Despite multiple efforts made by the city and citizens over the past decade, Scottsdale has not updated its general plan in 17 years – a fact that could put the city in violation of state law, according to a veteran Arizona lawmaker.
Following an inquiry by the Progress, Representative-elect John Kavanagh, R-23, consulted with the Legislative Council – a body that provides non-partisan legal services to legislators concerning Arizona law governing municipalities’ general plans.
Arizona state law requires most cities and towns to implement a new general plan every 10 years. Scottsdale voters have not approved a new plan since 2002, though the City Council did adopt an update in 2011 that ultimately failed at the ballot in 2012.
“It’s opinion that the City of Scottsdale needs to resubmit the proposed general plan to voters or submit a new plan in order to comply with state law,” said Matthew Specht, spokesman for the House Republican Caucus.
Arizona law stipulates that a city or town’s general plan is “effective for up to ten years from the date the plan was initially adopted” and that cities with populations of 10,000 or more must then adopt a new general plan and submit it to voters for approval.
If a plan fails with voters, the law states that “The governing body shall either resubmit the proposed new plan, or revise the new plan …for subsequent submission to the voters at the next regularly scheduled municipal election or at a special election scheduled at least one hundred twenty days after the governing body readopted the new or revised new plan.”
“I read it and the city definitely appeared to me to be in violation (of the law),” Kavanagh said. “I spoke with our attorney, and he said they must resubmit it or submit a new plan.”
Scottsdale Long Range Planning Manager Erin Perreault said that the city believes that Scottsdale satisfied the 10-year update requirement during the 2011 process even though it still operates under the 2001 General Plan.
“Planning staff has been advised that the 2011 General Plan update process satisfied Scottsdale’s 10-year state required General Plan update requirement,” she said.
That opinion appears to be at odds with the Legislative Council and some local residents.
Scottsdale resident Howard Myers, a board member with Coalition of Greater Scottsdale, said his group plans to address the update this year.
Myers previously sat on a task force in 2013 and 2014 charged with developing a new General Plan after the first update failed with voters in 2012.
“(The General Plan) is supposed to guide future development and it is supposed to be citizen driven,” Myers said. “Because of a lack of vision, the city is looking at development on a case-by-case basis instead of through an overall plan … I actually believe the city is in violation of state law.”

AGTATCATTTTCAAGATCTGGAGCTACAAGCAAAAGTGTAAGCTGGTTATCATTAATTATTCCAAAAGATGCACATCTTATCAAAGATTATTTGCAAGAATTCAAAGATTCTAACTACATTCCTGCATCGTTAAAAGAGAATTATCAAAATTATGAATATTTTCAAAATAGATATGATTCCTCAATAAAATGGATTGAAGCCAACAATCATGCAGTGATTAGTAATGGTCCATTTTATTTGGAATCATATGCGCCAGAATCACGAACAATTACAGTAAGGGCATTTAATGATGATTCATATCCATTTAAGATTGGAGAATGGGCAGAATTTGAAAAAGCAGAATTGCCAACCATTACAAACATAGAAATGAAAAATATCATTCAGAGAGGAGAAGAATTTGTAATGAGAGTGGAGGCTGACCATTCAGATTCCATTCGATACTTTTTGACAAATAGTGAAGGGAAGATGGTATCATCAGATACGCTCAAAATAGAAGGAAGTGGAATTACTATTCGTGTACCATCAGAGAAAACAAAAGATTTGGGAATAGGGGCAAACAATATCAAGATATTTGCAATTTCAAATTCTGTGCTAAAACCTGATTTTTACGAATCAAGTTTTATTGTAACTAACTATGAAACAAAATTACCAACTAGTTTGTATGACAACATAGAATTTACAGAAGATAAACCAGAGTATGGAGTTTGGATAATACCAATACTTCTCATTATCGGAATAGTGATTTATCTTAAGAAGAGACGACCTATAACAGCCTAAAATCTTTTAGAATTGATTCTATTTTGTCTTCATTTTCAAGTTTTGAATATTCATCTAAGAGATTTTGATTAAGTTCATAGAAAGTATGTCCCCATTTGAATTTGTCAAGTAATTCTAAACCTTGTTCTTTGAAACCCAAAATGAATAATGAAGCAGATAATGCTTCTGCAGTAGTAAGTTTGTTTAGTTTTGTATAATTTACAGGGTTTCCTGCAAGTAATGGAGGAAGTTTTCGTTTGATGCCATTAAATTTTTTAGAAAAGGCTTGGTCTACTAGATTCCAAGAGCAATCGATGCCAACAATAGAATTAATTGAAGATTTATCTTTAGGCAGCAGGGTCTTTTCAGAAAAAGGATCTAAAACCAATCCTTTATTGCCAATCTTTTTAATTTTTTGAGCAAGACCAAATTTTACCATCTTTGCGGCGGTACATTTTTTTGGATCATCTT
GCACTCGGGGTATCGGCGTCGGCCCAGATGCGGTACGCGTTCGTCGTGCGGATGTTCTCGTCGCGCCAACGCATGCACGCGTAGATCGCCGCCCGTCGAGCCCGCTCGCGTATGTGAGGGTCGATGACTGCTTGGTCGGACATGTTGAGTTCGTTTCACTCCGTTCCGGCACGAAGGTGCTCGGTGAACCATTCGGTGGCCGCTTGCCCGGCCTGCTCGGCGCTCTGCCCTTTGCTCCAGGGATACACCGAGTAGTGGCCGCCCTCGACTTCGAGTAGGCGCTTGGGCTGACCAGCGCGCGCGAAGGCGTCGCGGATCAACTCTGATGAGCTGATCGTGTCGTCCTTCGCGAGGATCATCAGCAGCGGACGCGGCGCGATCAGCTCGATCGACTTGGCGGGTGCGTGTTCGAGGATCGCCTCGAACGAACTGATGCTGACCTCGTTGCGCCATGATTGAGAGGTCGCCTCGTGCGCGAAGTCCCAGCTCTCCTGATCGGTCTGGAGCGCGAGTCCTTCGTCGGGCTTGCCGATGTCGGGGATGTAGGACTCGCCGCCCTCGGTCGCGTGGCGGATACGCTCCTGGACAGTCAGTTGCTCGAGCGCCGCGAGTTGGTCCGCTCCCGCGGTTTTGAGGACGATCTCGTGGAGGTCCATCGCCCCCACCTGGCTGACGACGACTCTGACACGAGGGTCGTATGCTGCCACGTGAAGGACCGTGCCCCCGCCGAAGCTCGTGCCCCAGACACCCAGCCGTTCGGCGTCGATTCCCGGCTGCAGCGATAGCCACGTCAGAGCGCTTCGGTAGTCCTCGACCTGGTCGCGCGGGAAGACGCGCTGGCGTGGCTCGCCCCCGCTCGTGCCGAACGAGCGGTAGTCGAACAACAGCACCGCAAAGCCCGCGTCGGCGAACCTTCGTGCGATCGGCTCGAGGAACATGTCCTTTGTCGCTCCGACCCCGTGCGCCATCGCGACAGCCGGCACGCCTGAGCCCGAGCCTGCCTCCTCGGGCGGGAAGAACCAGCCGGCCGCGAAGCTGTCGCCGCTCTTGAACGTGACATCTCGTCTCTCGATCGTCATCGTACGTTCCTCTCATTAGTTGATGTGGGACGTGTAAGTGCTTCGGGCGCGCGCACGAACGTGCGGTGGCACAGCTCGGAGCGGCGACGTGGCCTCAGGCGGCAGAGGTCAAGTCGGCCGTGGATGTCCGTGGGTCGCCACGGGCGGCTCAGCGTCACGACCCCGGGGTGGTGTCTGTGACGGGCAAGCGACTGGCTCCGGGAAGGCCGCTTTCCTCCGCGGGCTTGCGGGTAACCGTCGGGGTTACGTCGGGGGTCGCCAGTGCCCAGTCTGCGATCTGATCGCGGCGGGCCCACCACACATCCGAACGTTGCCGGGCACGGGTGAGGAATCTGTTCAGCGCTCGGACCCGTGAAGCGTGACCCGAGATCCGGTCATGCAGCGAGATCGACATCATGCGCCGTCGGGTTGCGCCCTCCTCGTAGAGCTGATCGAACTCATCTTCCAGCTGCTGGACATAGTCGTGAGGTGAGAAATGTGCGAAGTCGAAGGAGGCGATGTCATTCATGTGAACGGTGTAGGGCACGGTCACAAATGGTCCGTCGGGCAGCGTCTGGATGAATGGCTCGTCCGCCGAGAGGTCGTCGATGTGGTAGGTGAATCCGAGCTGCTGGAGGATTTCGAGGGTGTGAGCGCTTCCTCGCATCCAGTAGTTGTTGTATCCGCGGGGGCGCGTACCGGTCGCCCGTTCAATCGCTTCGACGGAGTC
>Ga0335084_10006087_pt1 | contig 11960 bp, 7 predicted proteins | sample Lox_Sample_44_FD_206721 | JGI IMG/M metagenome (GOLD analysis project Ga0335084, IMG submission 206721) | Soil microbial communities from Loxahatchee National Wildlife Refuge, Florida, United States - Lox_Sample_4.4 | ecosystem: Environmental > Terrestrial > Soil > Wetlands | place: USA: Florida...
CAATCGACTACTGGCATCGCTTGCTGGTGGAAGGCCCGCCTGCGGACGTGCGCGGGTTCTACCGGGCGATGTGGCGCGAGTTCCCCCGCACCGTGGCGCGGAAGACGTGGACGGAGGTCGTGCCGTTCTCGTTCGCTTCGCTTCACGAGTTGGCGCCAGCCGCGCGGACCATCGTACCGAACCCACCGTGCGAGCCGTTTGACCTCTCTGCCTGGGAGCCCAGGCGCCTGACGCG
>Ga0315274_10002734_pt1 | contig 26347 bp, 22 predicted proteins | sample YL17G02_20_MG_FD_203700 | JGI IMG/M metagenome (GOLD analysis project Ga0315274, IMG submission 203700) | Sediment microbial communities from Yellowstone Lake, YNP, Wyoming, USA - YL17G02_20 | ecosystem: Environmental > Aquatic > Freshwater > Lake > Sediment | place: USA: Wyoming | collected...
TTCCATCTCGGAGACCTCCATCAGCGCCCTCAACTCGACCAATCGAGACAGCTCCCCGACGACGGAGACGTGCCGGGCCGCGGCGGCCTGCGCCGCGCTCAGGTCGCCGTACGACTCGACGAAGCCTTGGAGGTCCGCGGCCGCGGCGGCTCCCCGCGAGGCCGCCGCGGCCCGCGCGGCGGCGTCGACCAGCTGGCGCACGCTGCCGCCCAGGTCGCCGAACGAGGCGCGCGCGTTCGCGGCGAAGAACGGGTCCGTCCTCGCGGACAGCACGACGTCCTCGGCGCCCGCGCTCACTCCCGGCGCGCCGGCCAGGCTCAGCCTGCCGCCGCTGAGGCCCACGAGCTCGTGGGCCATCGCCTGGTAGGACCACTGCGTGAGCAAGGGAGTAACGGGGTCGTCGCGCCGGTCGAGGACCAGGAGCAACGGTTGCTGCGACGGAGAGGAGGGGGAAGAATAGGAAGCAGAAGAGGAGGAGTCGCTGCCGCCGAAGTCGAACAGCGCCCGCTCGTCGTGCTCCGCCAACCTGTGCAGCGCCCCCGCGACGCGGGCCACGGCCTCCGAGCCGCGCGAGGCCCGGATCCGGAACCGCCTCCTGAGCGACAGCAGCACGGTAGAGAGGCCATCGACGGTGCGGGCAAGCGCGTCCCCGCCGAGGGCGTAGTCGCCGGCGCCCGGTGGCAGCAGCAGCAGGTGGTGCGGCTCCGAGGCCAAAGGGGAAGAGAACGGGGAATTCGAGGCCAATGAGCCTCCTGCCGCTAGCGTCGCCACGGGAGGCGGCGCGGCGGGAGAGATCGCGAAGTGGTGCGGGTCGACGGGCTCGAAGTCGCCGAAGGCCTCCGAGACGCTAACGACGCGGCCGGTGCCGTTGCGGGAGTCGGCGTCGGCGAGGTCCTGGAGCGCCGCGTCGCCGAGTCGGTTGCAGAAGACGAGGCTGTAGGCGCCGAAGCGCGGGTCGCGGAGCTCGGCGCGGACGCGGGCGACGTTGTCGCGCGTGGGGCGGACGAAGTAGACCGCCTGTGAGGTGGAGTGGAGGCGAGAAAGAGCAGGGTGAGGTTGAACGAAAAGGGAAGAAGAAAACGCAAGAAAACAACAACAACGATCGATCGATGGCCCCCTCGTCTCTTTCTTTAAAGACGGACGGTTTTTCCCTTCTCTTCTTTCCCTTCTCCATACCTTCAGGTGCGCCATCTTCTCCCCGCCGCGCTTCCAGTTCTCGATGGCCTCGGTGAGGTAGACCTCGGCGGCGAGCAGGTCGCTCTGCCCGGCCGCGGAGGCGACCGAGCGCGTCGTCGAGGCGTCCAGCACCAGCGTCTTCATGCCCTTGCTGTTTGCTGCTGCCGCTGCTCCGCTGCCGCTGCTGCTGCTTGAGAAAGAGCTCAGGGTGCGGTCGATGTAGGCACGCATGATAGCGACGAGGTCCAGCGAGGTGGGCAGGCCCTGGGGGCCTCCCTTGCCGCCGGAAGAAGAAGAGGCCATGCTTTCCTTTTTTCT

Perreault said that city is not planning to bring another plan to voters until 2021.
She said that city planning staff, following direction from the City Council, drafted an updated version of the 2001 General Plan that includes new state-requirements.
“Since we satisfied our previous 10-year update requirement with the 2011 process … our next regularly scheduled update to the General Plan would be targeted for 2021,” she said.
It is unclear what, if any, consequences the city faces following the opinion set forth by the Legislative Council.
An Arizona law passed in 2016 allows legislators to request an investigation by the Arizona Attorney General into “any ordinance, regulation, order or other official action adopted or taken by the governing body of a county, city or town that the member alleges violates state law or the Constitution of Arizona.”
That law, which empowers the state to withhold shared state funding from municipalities that are found in violation, was used to challenge local laws like Bisbee’s plastic bag ban.
Kavanagh said he plans to speak with Mayor Jim Lane about the issue but has no plans to request an Attorney General’s investigation.
“I don’t just run around filing complaints against cities, especially when I have not received a formal complaint from a resident first,” Kavanagh said.
Joanne Phillips, the former task force member, said she had previously sent letters to Kavanagh, Senator-elect Michelle Ugenti-Rita and Rep. Jay Lawrence requesting they look into the matter but had not received a response.
The general plan is a broad blueprint that outlines a city’s plans for future growth. According to the City of Scottsdale, the general plan “is the primary tool for guiding the future of the city.”